Cue frantic management efforts to put things right, including staff cutbacks, which inevitably meant less skilled and attentive service for its customers and increasing pressure on its suppliers in the search for bigger profits. It also tried to catch the wave of online selling by merging online retailer Musician’s Friend into the operation but did so less than successfully – which was unfortunate given how one of the biggest challenges to Guitar Center’s existence today comes from highly successful online competitors like Sweetwater, Thomann and, of course, Amazon.
industry insiders believe GC will emerge out of its Chapter 11 cocoon much like some of the banks post-2008
The corporate shenanigans undertaken in an attempt to turn Guitar Center around didn’t only involve policies that upset and demoralised shop floor staff, suppliers and customers; the company also went through successive senior management changes. Bain’s supposed magic touch with skilled management didn’t seem to be working too well.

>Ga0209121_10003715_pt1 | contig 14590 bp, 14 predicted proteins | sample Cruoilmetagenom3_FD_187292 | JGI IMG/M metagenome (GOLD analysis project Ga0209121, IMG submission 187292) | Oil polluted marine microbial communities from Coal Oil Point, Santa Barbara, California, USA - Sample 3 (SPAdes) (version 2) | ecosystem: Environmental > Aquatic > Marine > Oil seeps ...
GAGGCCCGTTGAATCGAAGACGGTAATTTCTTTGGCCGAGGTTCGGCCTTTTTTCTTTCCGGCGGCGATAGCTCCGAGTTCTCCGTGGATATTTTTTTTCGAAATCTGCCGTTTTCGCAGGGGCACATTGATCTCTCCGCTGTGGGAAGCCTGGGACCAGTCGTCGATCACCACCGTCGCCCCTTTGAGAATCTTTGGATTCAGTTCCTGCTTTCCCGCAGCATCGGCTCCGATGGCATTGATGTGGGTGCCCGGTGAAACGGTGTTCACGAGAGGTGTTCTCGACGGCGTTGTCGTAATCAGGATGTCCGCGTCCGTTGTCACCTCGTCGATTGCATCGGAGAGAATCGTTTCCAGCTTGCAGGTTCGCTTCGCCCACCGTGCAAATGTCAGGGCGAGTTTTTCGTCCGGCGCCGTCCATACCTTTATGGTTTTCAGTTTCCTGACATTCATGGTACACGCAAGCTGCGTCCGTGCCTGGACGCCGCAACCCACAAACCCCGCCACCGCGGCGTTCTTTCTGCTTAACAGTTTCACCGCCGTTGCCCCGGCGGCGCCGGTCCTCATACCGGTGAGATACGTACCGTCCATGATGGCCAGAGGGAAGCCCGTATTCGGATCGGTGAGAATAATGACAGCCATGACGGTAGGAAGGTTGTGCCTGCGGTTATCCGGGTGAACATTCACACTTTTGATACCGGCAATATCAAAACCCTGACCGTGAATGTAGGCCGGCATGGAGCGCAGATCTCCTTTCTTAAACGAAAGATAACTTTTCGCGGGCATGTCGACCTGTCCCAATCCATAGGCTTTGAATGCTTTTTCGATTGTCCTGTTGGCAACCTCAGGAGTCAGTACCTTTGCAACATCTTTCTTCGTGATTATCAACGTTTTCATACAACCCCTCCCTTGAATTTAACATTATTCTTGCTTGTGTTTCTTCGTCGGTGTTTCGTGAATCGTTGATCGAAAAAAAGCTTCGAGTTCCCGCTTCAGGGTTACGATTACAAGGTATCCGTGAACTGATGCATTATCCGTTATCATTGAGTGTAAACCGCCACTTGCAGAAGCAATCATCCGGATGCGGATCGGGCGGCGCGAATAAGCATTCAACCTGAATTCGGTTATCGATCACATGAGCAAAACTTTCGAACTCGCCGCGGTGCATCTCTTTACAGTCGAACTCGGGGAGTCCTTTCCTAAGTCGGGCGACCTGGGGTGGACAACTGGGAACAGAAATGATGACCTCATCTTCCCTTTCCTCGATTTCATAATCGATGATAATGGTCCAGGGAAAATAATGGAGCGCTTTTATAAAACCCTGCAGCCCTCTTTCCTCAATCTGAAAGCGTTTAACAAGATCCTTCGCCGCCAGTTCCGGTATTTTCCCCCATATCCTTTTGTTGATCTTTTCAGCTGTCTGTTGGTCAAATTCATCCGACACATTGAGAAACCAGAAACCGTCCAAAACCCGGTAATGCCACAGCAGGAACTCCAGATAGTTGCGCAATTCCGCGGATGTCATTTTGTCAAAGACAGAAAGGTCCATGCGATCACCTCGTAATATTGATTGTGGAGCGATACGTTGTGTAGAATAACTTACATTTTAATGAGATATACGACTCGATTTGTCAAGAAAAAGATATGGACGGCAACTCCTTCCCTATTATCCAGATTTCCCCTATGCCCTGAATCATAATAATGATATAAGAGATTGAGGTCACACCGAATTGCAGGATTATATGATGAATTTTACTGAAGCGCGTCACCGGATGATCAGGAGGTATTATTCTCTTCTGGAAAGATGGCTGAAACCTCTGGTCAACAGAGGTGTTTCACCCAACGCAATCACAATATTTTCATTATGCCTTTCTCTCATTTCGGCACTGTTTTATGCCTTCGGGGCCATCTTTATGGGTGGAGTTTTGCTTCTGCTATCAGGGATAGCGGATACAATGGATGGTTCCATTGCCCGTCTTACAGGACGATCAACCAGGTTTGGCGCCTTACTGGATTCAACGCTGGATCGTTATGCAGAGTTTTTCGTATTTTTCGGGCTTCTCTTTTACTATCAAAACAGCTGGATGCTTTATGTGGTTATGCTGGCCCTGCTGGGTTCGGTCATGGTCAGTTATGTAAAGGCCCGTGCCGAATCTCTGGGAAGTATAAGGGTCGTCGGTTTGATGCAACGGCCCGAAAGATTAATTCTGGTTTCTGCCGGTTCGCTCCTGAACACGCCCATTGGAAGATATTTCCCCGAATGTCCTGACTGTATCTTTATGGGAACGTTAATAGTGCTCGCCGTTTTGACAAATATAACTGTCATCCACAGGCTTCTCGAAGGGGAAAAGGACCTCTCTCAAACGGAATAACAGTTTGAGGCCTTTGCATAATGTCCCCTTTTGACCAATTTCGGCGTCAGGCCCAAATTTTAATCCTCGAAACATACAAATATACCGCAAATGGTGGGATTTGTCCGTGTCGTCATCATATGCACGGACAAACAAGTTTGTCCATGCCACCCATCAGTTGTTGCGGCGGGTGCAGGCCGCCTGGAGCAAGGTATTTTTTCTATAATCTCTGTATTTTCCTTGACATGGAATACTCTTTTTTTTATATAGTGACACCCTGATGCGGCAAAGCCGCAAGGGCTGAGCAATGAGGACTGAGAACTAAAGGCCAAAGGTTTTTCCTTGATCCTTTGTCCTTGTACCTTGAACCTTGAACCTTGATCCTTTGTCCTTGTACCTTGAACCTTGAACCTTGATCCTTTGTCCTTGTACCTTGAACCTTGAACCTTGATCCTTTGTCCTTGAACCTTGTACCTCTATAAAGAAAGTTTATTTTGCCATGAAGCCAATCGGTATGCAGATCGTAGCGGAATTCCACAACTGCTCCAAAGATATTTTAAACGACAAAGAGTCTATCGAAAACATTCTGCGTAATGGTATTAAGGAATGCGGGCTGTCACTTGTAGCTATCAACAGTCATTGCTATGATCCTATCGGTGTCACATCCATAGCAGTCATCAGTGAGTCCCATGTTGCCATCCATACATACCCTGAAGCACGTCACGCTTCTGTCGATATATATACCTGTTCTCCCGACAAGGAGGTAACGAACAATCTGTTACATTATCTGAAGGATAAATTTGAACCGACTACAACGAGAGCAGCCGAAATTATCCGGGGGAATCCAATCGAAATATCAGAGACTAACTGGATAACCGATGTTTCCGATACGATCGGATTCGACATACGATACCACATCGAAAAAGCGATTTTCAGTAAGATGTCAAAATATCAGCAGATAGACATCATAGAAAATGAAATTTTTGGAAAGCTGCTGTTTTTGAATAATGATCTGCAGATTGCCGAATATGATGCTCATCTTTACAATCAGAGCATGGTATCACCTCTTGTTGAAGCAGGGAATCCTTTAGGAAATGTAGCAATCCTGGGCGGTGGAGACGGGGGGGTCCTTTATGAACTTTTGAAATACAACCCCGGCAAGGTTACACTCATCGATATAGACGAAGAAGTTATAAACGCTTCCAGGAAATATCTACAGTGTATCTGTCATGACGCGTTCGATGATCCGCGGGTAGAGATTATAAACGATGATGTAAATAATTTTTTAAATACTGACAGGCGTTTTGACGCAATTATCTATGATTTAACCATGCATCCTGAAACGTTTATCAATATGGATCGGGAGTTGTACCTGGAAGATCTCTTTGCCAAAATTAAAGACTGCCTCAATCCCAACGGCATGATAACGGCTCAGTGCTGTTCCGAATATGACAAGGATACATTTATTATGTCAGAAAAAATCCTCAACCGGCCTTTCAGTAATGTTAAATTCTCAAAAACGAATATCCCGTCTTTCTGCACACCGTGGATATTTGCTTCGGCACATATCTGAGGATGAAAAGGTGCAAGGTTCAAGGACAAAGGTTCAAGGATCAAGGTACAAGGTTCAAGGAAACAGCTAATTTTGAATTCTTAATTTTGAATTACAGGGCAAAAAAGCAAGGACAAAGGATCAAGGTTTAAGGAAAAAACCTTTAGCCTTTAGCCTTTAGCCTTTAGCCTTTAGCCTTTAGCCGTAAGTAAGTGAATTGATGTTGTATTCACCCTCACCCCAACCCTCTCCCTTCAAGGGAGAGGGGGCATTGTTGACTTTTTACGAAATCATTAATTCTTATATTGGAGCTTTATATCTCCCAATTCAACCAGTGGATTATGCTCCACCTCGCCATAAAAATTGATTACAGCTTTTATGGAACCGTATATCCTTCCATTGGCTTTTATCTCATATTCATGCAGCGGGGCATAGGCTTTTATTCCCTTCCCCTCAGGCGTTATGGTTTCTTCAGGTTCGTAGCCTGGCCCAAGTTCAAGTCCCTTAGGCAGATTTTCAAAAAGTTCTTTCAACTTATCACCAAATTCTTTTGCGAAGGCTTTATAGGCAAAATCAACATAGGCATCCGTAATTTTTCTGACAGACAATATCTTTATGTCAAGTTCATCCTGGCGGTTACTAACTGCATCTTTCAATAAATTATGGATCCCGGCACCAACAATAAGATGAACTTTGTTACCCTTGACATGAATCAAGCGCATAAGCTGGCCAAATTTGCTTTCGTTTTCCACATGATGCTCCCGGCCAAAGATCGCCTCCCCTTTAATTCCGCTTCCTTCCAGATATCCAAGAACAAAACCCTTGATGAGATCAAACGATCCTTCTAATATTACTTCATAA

By 2013, Guitar Center was in such trouble that Ares Management (another ‘alternative investment manager’, which owned a large chunk of the company’s debt) was able to take control, relegating Bain to a relatively minor role. In theory, this was good news as it reduced Guitar Center’s debt to a more manageable level. But not everyone was convinced. The eagle-eyed observers at the credit rating agency Moody’s didn’t help the atmosphere by constantly downgrading its estimation of the ailing retailer’s potential.
Then, in May this year, having missed a $45 million interest payment, still saddled with an estimated $1.4 billion debt mountain and facing fast approaching ‘secured notes’ (in other words, promises to pay loans by a set date) GC agreed a ‘distressed debt exchange’ taking on almost $33 million of new debt to pay off some of the old.
Meanwhile, GC’s suppliers looked on, uneasily, needing to keep selling to the nearly 300-strong chain, but worried that if things went from bad to worse, they would be left not so much with the euphemistic ‘haircut’ businesses like to talk about, but scalping, if not actual decapitation.
If all this sounds like a heavy session in The Last Chance Saloon, things may not be quite that bad. Despite COVID-19 and the impact it has had on traditional retail businesses, sales at GC have apparently held up quite well this year. Forced to stay at home, many people seem to have decided now is the ideal time to learn to play, so guitar sales have actually been respectable, as Fender and others have reported.